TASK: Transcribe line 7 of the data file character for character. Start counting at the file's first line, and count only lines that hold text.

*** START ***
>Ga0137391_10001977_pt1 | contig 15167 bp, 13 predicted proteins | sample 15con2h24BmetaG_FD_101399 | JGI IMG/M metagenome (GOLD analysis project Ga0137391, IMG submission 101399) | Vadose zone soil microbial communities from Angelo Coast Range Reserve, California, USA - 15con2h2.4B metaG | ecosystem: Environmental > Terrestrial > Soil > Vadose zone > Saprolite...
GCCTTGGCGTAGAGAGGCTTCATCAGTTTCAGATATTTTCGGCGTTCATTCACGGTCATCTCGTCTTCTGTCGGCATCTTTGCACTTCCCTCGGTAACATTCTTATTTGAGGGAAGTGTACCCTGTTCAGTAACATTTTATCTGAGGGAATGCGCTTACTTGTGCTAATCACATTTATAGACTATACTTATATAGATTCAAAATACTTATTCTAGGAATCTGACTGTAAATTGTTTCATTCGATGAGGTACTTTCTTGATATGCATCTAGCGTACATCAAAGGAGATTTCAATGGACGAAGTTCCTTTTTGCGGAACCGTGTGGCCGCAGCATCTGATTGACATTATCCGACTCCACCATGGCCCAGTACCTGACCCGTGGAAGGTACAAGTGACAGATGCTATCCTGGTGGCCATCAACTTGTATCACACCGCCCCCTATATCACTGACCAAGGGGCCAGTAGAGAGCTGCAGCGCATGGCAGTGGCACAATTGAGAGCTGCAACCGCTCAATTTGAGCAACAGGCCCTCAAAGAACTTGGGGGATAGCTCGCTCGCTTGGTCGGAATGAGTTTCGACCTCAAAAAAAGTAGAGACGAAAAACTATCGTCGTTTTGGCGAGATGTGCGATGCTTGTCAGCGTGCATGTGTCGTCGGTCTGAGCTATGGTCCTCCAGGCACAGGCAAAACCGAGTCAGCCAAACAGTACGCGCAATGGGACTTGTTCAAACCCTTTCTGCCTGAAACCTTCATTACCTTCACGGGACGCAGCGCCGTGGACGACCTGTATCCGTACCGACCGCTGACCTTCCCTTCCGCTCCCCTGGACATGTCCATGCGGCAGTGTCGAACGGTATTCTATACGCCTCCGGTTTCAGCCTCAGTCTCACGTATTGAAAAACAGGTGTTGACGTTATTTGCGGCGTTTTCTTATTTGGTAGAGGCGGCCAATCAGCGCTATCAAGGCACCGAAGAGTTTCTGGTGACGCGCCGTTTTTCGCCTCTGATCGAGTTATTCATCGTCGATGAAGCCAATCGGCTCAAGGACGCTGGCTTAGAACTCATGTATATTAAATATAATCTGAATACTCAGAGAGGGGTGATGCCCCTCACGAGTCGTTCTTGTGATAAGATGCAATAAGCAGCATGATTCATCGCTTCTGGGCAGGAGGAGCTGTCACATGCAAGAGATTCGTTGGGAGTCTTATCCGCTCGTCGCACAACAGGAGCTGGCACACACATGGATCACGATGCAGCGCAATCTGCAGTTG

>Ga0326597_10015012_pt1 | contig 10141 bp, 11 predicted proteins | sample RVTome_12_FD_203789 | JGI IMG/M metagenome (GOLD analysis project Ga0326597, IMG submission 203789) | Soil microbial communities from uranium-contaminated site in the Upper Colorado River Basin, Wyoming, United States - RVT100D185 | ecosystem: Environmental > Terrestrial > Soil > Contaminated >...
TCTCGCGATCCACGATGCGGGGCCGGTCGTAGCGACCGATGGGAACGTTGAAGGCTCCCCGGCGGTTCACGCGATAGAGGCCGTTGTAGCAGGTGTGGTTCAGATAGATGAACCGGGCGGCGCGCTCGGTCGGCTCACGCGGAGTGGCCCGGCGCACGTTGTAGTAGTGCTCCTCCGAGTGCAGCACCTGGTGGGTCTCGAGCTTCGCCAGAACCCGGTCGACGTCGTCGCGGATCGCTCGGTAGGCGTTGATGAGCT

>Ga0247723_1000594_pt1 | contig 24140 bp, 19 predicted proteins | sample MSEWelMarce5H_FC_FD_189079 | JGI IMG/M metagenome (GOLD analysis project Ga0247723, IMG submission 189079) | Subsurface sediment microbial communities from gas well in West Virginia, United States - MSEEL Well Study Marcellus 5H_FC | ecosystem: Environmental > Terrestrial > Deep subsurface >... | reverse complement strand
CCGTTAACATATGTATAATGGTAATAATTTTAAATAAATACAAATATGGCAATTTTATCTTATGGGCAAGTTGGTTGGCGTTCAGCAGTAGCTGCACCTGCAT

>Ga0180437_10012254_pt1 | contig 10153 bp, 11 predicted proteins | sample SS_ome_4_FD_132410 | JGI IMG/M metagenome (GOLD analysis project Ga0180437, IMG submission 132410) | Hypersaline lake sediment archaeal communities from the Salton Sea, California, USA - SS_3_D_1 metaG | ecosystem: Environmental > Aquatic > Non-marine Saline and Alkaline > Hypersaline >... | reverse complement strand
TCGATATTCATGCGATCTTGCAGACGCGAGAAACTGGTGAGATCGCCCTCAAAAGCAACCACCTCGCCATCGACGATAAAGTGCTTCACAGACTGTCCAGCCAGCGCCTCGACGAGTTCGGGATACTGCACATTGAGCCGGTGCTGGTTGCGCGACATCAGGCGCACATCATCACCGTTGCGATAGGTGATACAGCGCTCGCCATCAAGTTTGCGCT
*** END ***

>Ga0180437_10012254_pt1 | contig 10153 bp, 11 predicted proteins | sample SS_ome_4_FD_132410 | JGI IMG/M metagenome (GOLD analysis project Ga0180437, IMG submission 132410) | Hypersaline lake sediment archaeal communities from the Salton Sea, California, USA - SS_3_D_1 metaG | ecosystem: Environmental > Aquatic > Non-marine Saline and Alkaline > Hypersaline >... | reverse complement strand